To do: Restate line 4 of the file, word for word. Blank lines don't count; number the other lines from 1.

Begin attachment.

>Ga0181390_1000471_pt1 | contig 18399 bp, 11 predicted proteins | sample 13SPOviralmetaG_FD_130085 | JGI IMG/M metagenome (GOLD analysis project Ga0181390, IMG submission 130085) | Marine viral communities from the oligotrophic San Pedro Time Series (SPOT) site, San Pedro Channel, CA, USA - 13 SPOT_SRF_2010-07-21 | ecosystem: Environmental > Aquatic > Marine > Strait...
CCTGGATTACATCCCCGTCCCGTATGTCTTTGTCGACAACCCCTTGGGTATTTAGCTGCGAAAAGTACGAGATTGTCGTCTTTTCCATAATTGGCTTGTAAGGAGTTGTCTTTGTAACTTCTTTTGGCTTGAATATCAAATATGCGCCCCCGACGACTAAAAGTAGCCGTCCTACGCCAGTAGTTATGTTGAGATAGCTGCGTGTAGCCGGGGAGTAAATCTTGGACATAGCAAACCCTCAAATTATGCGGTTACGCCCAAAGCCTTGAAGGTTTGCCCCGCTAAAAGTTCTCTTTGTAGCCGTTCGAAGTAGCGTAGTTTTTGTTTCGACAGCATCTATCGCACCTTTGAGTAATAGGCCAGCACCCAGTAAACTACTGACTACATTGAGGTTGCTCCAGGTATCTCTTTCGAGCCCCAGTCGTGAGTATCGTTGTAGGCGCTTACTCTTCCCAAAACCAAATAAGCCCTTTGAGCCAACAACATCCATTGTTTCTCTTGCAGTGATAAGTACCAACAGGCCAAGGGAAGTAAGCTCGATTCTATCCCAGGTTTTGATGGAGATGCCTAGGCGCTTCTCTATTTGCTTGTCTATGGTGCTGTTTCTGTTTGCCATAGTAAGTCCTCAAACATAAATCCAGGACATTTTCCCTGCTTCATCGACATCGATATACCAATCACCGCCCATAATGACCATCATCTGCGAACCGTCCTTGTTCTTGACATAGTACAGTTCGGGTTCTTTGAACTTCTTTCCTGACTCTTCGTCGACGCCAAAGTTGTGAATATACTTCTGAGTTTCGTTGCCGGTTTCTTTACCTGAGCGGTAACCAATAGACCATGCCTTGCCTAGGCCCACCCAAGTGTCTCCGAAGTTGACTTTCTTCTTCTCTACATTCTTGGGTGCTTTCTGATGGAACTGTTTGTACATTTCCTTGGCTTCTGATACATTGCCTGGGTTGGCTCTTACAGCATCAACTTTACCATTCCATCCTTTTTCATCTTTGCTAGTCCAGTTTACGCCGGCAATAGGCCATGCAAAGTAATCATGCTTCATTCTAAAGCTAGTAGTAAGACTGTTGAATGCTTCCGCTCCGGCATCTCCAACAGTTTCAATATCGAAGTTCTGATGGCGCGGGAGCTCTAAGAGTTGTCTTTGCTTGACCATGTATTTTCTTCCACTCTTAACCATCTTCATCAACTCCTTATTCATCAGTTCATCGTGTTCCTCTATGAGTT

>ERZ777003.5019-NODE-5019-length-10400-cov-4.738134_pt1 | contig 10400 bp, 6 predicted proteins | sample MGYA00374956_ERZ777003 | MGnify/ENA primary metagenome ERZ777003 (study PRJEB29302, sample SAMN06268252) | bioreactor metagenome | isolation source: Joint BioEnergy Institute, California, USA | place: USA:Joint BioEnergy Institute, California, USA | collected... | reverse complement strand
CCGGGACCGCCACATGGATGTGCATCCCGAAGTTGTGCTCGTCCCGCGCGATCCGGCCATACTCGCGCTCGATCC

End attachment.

CCGGGACCGCCACATGGATGTGCATCCCGAAGTTGTGCTCGTCCCGCGCGATCCGGCCATACTCGCGCTCGATCC